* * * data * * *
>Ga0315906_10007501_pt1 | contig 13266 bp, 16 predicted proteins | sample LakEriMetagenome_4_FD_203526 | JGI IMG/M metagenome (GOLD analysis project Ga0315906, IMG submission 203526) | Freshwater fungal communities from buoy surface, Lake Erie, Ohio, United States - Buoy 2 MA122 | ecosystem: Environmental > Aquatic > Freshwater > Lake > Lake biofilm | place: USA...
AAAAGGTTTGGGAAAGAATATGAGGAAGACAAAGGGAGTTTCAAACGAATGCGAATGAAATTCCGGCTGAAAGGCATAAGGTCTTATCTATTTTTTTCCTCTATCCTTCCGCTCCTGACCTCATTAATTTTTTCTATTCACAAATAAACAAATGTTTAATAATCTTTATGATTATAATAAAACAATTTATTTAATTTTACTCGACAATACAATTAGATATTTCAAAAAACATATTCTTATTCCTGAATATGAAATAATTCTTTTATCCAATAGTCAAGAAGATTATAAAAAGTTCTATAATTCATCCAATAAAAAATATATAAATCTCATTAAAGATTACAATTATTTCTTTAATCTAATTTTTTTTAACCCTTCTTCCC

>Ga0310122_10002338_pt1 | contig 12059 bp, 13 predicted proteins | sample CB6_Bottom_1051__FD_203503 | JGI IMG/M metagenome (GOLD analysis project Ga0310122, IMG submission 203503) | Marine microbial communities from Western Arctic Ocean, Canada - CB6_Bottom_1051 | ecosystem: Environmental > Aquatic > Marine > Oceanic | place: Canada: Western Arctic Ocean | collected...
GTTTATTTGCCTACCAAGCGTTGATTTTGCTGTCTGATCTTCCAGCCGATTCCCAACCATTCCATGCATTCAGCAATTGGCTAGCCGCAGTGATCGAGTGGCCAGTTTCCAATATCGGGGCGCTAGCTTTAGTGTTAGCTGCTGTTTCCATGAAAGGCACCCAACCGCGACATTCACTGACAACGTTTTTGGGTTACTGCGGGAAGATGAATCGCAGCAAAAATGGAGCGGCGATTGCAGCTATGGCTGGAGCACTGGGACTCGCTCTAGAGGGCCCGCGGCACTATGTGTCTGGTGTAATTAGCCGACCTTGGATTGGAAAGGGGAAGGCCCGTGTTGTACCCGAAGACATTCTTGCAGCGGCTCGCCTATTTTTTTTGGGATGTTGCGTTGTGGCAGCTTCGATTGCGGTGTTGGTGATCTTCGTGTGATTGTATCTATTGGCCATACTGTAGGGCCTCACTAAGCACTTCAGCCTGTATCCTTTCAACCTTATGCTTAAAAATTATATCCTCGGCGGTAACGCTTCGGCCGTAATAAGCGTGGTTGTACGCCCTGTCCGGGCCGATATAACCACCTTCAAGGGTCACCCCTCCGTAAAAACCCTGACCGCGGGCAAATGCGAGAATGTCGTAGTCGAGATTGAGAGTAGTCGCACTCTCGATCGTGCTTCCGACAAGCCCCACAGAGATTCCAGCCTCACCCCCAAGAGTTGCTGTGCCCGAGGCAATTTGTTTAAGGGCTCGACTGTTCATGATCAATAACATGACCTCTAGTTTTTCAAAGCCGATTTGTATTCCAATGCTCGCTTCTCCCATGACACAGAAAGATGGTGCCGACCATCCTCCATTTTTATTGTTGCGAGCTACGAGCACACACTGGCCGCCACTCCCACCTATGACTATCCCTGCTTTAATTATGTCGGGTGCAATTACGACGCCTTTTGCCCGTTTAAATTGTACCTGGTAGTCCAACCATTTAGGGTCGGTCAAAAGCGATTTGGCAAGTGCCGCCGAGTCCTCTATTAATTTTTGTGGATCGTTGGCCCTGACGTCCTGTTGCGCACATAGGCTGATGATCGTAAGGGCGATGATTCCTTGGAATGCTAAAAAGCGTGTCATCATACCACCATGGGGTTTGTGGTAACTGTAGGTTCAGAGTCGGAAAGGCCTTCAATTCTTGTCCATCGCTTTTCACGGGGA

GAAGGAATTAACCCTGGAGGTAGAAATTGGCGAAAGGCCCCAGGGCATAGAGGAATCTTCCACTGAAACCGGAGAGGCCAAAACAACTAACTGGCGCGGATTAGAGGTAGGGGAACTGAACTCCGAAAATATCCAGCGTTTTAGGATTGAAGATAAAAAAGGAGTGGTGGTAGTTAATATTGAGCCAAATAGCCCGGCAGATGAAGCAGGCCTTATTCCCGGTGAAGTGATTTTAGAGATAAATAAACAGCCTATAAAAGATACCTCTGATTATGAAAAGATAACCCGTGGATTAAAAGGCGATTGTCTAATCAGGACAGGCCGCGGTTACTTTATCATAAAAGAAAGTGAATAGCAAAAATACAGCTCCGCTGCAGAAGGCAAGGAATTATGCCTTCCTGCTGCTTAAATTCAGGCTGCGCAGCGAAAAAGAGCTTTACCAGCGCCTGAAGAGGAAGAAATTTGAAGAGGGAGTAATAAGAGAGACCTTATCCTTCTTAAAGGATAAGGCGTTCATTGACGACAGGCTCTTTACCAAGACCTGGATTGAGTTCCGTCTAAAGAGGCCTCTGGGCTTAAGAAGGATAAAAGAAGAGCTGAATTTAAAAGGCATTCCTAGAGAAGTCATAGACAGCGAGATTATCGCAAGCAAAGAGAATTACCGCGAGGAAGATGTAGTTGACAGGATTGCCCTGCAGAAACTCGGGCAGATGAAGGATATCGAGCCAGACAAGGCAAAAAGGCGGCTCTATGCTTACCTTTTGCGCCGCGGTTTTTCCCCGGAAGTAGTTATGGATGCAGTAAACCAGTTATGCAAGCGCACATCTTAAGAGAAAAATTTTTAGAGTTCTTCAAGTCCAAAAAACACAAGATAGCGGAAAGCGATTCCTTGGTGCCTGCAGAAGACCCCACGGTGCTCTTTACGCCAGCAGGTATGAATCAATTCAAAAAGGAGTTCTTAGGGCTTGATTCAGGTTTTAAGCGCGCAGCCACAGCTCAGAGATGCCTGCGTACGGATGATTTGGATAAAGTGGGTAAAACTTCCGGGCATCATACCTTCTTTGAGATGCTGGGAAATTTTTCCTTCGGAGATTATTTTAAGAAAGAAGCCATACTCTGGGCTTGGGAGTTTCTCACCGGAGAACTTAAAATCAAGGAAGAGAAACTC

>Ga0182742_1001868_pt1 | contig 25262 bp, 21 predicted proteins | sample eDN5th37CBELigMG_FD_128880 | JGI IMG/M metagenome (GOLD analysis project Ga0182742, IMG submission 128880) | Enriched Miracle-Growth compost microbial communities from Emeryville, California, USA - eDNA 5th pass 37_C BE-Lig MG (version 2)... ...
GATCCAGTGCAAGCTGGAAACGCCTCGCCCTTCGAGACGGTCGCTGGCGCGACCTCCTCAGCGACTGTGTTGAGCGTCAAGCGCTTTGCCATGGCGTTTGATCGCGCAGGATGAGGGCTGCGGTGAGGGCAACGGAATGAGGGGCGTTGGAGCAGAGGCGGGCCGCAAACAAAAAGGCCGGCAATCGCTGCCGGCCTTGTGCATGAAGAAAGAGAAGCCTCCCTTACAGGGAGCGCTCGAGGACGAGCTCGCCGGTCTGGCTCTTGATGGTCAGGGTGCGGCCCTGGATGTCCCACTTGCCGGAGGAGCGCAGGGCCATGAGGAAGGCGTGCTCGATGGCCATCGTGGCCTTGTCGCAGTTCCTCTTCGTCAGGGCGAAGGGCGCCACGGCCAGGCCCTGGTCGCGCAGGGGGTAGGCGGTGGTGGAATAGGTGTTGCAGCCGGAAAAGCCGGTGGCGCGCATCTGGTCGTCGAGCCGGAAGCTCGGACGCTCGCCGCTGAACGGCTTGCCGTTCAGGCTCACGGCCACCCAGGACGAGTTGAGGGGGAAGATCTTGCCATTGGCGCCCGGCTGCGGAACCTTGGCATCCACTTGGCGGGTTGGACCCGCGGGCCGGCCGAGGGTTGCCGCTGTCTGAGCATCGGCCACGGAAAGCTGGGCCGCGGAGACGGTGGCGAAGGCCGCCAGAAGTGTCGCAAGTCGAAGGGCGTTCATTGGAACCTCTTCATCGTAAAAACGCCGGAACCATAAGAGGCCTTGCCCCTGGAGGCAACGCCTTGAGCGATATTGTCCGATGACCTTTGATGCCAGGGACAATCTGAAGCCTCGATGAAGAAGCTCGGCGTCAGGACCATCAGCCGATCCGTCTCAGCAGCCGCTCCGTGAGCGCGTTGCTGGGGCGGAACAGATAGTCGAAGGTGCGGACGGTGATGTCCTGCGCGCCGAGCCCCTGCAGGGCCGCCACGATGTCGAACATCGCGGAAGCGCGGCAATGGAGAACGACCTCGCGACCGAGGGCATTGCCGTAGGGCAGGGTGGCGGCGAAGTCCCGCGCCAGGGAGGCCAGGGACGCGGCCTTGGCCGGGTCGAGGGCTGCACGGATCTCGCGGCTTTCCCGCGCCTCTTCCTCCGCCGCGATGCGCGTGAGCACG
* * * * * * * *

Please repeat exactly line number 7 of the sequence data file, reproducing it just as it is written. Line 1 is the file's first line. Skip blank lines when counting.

GATCCAGTGCAAGCTGGAAACGCCTCGCCCTTCGAGACGGTCGCTGGCGCGACCTCCTCAGCGACTGTGTTGAGCGTCAAGCGCTTTGCCATGGCGTTTGATCGCGCAGGATGAGGGCTGCGGTGAGGGCAACGGAATGAGGGGCGTTGGAGCAGAGGCGGGCCGCAAACAAAAAGGCCGGCAATCGCTGCCGGCCTTGTGCATGAAGAAAGAGAAGCCTCCCTTACAGGGAGCGCTCGAGGACGAGCTCGCCGGTCTGGCTCTTGATGGTCAGGGTGCGGCCCTGGATGTCCCACTTGCCGGAGGAGCGCAGGGCCATGAGGAAGGCGTGCTCGATGGCCATCGTGGCCTTGTCGCAGTTCCTCTTCGTCAGGGCGAAGGGCGCCACGGCCAGGCCCTGGTCGCGCAGGGGGTAGGCGGTGGTGGAATAGGTGTTGCAGCCGGAAAAGCCGGTGGCGCGCATCTGGTCGTCGAGCCGGAAGCTCGGACGCTCGCCGCTGAACGGCTTGCCGTTCAGGCTCACGGCCACCCAGGACGAGTTGAGGGGGAAGATCTTGCCATTGGCGCCCGGCTGCGGAACCTTGGCATCCACTTGGCGGGTTGGACCCGCGGGCCGGCCGAGGGTTGCCGCTGTCTGAGCATCGGCCACGGAAAGCTGGGCCGCGGAGACGGTGGCGAAGGCCGCCAGAAGTGTCGCAAGTCGAAGGGCGTTCATTGGAACCTCTTCATCGTAAAAACGCCGGAACCATAAGAGGCCTTGCCCCTGGAGGCAACGCCTTGAGCGATATTGTCCGATGACCTTTGATGCCAGGGACAATCTGAAGCCTCGATGAAGAAGCTCGGCGTCAGGACCATCAGCCGATCCGTCTCAGCAGCCGCTCCGTGAGCGCGTTGCTGGGGCGGAACAGATAGTCGAAGGTGCGGACGGTGATGTCCTGCGCGCCGAGCCCCTGCAGGGCCGCCACGATGTCGAACATCGCGGAAGCGCGGCAATGGAGAACGACCTCGCGACCGAGGGCATTGCCGTAGGGCAGGGTGGCGGCGAAGTCCCGCGCCAGGGAGGCCAGGGACGCGGCCTTGGCCGGGTCGAGGGCTGCACGGATCTCGCGGCTTTCCCGCGCCTCTTCCTCCGCCGCGATGCGCGTGAGCACG